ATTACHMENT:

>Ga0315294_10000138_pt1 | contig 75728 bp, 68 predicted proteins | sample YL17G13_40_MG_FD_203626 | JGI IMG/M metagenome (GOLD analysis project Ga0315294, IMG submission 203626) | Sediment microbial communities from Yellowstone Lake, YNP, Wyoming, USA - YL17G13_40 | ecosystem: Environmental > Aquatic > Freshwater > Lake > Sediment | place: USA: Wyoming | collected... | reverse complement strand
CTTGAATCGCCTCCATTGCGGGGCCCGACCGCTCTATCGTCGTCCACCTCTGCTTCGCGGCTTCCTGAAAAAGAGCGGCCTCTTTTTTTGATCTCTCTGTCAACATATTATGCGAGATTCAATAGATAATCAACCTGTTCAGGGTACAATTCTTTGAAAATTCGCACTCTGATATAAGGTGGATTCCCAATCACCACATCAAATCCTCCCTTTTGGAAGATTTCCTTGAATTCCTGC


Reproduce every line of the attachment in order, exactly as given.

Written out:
>Ga0315294_10000138_pt1 | contig 75728 bp, 68 predicted proteins | sample YL17G13_40_MG_FD_203626 | JGI IMG/M metagenome (GOLD analysis project Ga0315294, IMG submission 203626) | Sediment microbial communities from Yellowstone Lake, YNP, Wyoming, USA - YL17G13_40 | ecosystem: Environmental > Aquatic > Freshwater > Lake > Sediment | place: USA: Wyoming | collected... | reverse complement strand
CTTGAATCGCCTCCATTGCGGGGCCCGACCGCTCTATCGTCGTCCACCTCTGCTTCGCGGCTTCCTGAAAAAGAGCGGCCTCTTTTTTTGATCTCTCTGTCAACATATTATGCGAGATTCAATAGATAATCAACCTGTTCAGGGTACAATTCTTTGAAAATTCGCACTCTGATATAAGGTGGATTCCCAATCACCACATCAAATCCTCCCTTTTGGAAGATTTCCTTGAATTCCTGC